The Carolina gopher frog (Lithobates capito) [formerly gopher frog (Rana capito)] is primarily an inhabitant of the Coastal Plain, although there was at least one historic population located in the Ridge and Valley of Alabama. Sandy soils, gopher tortoise burrows, and isolated ephemeral ponds in open longleaf pine forest sandhill matrix are high-quality habitat characteristics of areas from which the Carolina gopher frog is known. In 2004, the frog was reported to have extant populations in five locations in Alabama. Despite suspected population declines and the fact that the Carolina gopher frog is a state protected Priority 1 species, no recent survey efforts have been made.
A sister species, the Mississippi gopher frog (Lithobates (Rana) sevosa), is currently known only from nearby Mississippi. Mississippi gopher frogs are a state protected Priority 1 species, federally endangered, and likely historically ranged into Alabama in Mobile and Washington counties. In light of this, surveys are needed to determine if the Mississippi gopher frog presently occurs in Alabama. If present, conservation and management actions would be needed for the extant populations.
Both the Carolina and Mississippi gopher frogs breed in isolated, fishless ponds during late winter and early spring. Due to the ephemeral nature of the ponds, gopher frogs are dependent on rainfall to fill the ponds sufficiently to stimulate breeding. Ponds known as historic breeding sites potential pond sites will be visited during the breeding season. Surveys listening for calling males, visual searches for adult frogs and egg masses, and possible post-breeding surveys for tadpoles will all be conducted.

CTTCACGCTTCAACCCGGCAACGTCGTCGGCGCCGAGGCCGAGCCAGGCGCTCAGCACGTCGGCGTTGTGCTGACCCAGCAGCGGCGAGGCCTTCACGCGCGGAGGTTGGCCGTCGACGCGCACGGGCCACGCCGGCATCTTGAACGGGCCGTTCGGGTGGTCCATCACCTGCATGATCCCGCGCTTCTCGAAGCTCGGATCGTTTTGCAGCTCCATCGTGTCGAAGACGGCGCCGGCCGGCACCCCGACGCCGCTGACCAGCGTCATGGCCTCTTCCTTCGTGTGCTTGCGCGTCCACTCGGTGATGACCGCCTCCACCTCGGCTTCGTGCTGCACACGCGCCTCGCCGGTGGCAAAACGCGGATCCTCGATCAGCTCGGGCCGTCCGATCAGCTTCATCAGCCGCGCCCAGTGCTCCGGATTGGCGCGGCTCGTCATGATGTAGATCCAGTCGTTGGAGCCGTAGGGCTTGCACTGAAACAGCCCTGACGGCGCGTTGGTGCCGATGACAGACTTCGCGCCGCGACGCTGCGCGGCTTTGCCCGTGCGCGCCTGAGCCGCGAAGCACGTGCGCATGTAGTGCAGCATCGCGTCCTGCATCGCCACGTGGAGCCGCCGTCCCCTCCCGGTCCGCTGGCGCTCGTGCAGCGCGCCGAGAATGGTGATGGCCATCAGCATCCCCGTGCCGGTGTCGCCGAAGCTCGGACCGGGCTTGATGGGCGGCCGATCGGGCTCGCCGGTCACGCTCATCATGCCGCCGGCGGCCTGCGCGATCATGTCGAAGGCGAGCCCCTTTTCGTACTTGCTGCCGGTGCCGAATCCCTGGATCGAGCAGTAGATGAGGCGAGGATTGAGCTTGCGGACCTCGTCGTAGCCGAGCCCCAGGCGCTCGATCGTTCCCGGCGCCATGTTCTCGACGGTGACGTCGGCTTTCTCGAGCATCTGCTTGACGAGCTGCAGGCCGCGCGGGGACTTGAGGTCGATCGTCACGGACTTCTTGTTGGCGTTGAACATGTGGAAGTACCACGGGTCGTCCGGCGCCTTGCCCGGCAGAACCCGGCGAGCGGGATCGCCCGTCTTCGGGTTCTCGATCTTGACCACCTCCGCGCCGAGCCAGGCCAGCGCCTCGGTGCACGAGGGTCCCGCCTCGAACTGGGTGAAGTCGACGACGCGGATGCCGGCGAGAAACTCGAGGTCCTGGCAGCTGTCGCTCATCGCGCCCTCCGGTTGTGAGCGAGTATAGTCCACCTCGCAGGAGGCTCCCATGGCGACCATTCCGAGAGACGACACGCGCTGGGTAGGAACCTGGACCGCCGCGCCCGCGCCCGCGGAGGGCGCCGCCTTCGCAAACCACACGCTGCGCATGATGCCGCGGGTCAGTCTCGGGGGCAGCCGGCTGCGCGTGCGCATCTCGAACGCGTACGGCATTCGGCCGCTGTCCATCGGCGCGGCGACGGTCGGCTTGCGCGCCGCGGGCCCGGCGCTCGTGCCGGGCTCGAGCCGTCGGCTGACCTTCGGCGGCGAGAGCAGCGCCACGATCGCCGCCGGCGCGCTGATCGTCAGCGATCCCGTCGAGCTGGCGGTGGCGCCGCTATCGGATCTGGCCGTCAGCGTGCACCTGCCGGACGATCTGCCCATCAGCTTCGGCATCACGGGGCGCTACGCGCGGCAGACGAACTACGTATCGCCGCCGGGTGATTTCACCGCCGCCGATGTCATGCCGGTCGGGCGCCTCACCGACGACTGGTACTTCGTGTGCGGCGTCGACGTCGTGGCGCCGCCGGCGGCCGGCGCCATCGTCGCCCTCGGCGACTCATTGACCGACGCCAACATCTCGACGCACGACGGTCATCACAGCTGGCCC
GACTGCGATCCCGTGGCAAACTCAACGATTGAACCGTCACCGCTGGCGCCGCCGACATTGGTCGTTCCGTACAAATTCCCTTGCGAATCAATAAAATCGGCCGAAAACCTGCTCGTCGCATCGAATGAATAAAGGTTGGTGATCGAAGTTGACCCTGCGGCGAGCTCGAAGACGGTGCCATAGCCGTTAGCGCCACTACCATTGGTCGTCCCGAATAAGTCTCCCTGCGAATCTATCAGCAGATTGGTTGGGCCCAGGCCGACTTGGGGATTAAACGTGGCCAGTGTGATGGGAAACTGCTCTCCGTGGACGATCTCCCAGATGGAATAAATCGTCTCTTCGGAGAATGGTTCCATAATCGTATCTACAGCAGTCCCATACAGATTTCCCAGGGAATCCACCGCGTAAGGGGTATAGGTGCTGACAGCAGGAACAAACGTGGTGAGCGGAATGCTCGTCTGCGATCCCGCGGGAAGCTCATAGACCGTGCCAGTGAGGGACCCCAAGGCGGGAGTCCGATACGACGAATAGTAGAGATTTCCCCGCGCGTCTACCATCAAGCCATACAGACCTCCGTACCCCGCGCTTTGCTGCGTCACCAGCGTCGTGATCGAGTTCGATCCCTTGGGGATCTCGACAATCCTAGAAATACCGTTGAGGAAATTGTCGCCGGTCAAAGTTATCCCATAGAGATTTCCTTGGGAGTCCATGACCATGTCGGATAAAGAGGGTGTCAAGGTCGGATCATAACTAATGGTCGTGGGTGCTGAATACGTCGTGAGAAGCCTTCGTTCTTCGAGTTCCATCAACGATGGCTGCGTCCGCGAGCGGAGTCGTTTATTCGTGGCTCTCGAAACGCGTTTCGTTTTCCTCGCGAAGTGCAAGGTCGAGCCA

The male gopher frog call is a characteristic snore and egg masses are identified by their globular shape and typical attachment to a vertical stem of vegetation. Since tadpole identification tends to be difficult, detection of gopher frogs will rely heavily upon hearing males calling, noting the presence of egg masses, or visually noting adult frogs of both sexes.
Additionally, environmental DNA (eDNA) analysis will be used. A researcher may not be able to make a site visit during the breeding season, and may miss an opportunity to hear males calling, see pairs in amplexus, or locate fresh egg masses. If gopher frogs are using the pond, DNA will be present in the water in the form of cells and tissues shed by the frogs. Water samples will be taken and filtered to capture DNA, which can then be extracted and tested for presence of gopher frog DNA.
Through the use of typical field methods and the newer technique of eDNA, distribution and status relative to pond usage of Carolina gopher frog, and potentially Mississippi gopher frog, in southern Alabama can be completed.